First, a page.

Five individuals and five teams of high school students have been selected to compete Friday and Saturday (Nov. 13 and 14) at the University of Notre Dame in the regional round of the Siemens Competition in Math, Science and Technology, the nation’s premier science research competition for high school students.
The New Jersey-based non-profit Siemens Foundation created the competition to enhance science and mathematics education in America. It is open to individuals and teams of high school students who develop independent research projects in the physical or biological sciences or mathematics. Competitions in six regions across the United States are being held throughout November. Regional scholarship winners advance to the national competition Dec. 3 to 7 in New York City for a top individual prize of $100,000. Members of the top winning team will share a $100,000 scholarship.
The Siemens Foundation has partnered with six of America’s leading research universities to assist in judging and hosting the regional competitions throughout the fall: the Massachusetts Institute of Technology and the Georgia Institute of Technology (Nov. 6 and 7), the University of Texas and Notre Dame (Nov. 13 and 14), and the California Institute of Technology and Carnegie Mellon University (Nov. 20 and 21).
The Notre Dame regional finalists will present their independent research projects to a panel of judges composed of Notre Dame faculty. The individual regional winner will receive an award of $3,000; members of the winning team will share a prize of $6,000. All regional individual and team runners-up will be awarded $1,000 scholarships.
The public can view student posters at 5:30 p.m. Friday (Nov. 13) in the study lounge of the Jordan Hall of Science.
The competition keynote address will be delivered by Carolyn Porco, a planetary scientist and the leader of the imaging science team on the Cassini mission presently in orbit around Saturn. In late 1999, she was selected by the London Sunday Times as one of 18 scientific leaders of the 21st century. She is director of the Cassini Imaging Central Laboratory for Operations (CICLOPS) within the Space Science Institute. CICLOPS is the center of operations for the imaging experiment on Cassini and the place where images are processed for release to the public.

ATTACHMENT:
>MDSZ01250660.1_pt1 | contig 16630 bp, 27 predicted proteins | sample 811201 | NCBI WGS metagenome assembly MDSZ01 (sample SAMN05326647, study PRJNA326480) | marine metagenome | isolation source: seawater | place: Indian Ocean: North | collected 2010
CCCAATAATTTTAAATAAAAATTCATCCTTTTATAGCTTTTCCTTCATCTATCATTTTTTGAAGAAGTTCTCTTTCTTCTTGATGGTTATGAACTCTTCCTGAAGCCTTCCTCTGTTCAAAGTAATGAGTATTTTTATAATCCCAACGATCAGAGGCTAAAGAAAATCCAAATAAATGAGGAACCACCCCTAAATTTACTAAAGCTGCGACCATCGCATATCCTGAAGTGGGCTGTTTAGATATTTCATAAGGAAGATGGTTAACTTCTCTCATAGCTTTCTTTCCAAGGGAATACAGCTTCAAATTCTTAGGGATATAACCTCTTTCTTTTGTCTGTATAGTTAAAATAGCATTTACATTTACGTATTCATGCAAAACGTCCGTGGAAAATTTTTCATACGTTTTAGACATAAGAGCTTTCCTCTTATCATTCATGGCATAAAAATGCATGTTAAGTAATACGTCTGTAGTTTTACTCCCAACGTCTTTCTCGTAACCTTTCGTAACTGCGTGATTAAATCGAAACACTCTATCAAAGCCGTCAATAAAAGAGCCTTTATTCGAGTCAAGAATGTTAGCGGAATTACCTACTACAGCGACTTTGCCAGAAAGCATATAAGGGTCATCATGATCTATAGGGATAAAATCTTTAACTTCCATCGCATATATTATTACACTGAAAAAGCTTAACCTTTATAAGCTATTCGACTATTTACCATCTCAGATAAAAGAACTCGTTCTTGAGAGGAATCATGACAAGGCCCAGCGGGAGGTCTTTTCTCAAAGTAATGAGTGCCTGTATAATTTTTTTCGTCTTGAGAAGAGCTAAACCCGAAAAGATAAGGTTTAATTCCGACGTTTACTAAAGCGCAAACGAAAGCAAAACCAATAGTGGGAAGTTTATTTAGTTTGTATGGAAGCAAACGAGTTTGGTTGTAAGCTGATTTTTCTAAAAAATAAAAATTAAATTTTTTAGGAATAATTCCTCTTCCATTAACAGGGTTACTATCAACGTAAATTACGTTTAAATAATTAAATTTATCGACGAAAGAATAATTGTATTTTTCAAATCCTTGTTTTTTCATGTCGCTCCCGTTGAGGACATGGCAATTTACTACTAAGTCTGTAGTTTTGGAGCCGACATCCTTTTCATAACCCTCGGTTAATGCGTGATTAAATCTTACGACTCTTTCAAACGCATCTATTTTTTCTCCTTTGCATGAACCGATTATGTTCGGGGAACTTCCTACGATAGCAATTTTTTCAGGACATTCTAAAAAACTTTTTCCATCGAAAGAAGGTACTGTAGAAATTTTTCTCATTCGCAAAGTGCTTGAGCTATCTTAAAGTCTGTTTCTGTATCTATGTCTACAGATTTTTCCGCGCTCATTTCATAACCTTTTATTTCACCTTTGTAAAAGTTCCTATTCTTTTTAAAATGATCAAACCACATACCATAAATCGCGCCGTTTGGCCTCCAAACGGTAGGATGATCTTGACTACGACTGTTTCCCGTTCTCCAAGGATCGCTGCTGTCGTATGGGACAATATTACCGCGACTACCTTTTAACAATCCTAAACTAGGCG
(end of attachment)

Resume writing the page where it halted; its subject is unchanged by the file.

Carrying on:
Porco’s address, which is free and open to the public, will take place at 8 p.m. Saturday (Nov. 14) in the Sargento Auditorium of the Jordan Hall of Science.
A new feature of this year’s Notre Dame regional Siemens competition is an outreach workshop for students from five South Bend area schools on Friday afternoon (Nov. 13). Students from LaSalle Intermediate Academy, Trinity School, St. Joseph’s High School, Marian High School and Adams High School will receive a briefing on scientific research at the Jordan Hall of Science after the school day before attending the competition’s poster session.
The Notre Dame individual finalists are: Angela Ma, Carmel High School, Carmel, Ind.; Arjun Puranik, William Fremd High School, Palatine, Ill.; Marissa Suchyta, University of Chicago Laboratory School, Chicago; Dennis Tseng, William Mason High School, Mason, Ohio; and Kevin Wang, Wylie E. Groves High School, Beverly Hills, Mich.
The Notre Dame team finalists are: Qingyuan Chen, University of Chicago Laboratory School, Chicago, and Fred Schmitt, Naperville Central High School, Naperville, Ill.; Randy Jia and David Lu, Detroit Country Day School, Beverly Hills, Mich.; Renjay Lui and Bingjie Qui, Troy High School, Troy, Mich., and Lucille Zhang, Detroit Country Day School, Beverly Hills, Mich.; QinQin Yu and Sarah Kang, Rock Bridge High School, Columbia, Mo.; and David Zheng and Michael Luo, Carmel High School, Carmel, Ind.
The Siemens Competition in Math, Science and Technology is a program of the Siemens Foundation, a national leader in math and science education. The competition is administered by the College Board.